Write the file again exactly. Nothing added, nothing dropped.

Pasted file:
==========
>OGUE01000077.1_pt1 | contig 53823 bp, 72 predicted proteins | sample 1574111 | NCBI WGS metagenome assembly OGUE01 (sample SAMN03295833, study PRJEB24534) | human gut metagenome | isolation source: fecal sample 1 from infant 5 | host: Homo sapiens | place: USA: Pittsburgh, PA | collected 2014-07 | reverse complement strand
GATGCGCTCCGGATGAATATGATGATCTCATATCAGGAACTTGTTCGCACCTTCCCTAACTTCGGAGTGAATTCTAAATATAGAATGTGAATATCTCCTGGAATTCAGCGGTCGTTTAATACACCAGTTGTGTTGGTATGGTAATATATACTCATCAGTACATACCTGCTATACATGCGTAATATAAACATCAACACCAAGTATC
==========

>OGUE01000077.1_pt1 | contig 53823 bp, 72 predicted proteins | sample 1574111 | NCBI WGS metagenome assembly OGUE01 (sample SAMN03295833, study PRJEB24534) | human gut metagenome | isolation source: fecal sample 1 from infant 5 | host: Homo sapiens | place: USA: Pittsburgh, PA | collected 2014-07 | reverse complement strand
GATGCGCTCCGGATGAATATGATGATCTCATATCAGGAACTTGTTCGCACCTTCCCTAACTTCGGAGTGAATTCTAAATATAGAATGTGAATATCTCCTGGAATTCAGCGGTCGTTTAATACACCAGTTGTGTTGGTATGGTAATATATACTCATCAGTACATACCTGCTATACATGCGTAATATAAACATCAACACCAAGTATC